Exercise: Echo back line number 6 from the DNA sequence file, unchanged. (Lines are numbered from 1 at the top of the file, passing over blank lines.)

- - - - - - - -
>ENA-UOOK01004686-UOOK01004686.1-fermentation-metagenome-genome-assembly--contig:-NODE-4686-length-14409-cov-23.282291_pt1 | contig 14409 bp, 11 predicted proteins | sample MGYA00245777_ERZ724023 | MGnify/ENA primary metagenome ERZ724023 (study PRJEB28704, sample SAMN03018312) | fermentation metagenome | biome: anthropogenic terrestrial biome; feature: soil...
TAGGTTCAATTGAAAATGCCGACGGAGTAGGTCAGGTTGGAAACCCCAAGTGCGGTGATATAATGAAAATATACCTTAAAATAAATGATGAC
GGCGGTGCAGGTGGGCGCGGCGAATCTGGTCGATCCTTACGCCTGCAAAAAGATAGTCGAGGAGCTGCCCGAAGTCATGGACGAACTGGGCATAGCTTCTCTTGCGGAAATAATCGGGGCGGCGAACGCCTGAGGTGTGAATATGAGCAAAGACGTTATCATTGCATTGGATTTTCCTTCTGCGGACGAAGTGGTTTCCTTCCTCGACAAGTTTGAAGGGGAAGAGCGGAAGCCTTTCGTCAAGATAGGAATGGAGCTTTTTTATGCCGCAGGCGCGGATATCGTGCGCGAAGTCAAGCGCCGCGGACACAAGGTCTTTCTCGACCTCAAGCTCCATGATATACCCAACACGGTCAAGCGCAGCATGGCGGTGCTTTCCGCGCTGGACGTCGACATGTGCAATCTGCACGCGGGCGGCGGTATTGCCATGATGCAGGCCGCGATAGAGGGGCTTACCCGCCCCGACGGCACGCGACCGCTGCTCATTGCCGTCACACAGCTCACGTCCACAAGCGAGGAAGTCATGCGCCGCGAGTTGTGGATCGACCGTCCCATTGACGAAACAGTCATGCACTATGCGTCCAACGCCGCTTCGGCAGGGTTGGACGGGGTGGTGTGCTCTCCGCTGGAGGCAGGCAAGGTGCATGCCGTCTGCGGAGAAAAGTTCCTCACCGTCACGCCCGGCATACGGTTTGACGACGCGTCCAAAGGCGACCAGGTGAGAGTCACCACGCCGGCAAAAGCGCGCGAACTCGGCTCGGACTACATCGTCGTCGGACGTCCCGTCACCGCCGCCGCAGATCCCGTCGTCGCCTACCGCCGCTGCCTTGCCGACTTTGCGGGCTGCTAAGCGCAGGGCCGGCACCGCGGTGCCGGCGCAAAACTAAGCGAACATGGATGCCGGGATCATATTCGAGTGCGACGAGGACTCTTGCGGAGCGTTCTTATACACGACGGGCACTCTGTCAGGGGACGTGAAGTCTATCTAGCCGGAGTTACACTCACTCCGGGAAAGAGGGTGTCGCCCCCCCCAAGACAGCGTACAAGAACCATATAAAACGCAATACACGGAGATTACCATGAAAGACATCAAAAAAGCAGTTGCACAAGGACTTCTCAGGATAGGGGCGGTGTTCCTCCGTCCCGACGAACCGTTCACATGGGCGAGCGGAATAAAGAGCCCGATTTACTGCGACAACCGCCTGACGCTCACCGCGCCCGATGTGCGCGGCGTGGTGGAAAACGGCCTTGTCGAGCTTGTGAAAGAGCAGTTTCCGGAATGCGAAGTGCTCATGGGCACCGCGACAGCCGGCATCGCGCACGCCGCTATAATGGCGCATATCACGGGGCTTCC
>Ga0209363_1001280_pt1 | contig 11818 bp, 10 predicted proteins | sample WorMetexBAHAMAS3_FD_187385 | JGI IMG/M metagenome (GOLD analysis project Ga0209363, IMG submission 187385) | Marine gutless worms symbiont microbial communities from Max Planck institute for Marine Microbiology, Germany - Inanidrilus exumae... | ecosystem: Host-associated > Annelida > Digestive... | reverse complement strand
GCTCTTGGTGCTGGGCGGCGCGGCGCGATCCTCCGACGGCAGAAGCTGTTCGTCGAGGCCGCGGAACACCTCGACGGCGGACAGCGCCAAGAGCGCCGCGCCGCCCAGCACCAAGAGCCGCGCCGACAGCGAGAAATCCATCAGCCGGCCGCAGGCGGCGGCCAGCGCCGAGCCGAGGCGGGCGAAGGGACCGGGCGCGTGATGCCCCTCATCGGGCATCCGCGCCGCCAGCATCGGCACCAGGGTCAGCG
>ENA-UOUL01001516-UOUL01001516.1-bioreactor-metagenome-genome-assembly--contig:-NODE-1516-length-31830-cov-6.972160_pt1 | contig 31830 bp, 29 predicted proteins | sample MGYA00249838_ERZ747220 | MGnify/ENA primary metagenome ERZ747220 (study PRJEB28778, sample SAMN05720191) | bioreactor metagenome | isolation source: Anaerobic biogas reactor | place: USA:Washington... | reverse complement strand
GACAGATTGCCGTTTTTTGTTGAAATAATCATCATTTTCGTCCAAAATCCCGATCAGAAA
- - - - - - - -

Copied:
>ENA-UOUL01001516-UOUL01001516.1-bioreactor-metagenome-genome-assembly--contig:-NODE-1516-length-31830-cov-6.972160_pt1 | contig 31830 bp, 29 predicted proteins | sample MGYA00249838_ERZ747220 | MGnify/ENA primary metagenome ERZ747220 (study PRJEB28778, sample SAMN05720191) | bioreactor metagenome | isolation source: Anaerobic biogas reactor | place: USA:Washington... | reverse complement strand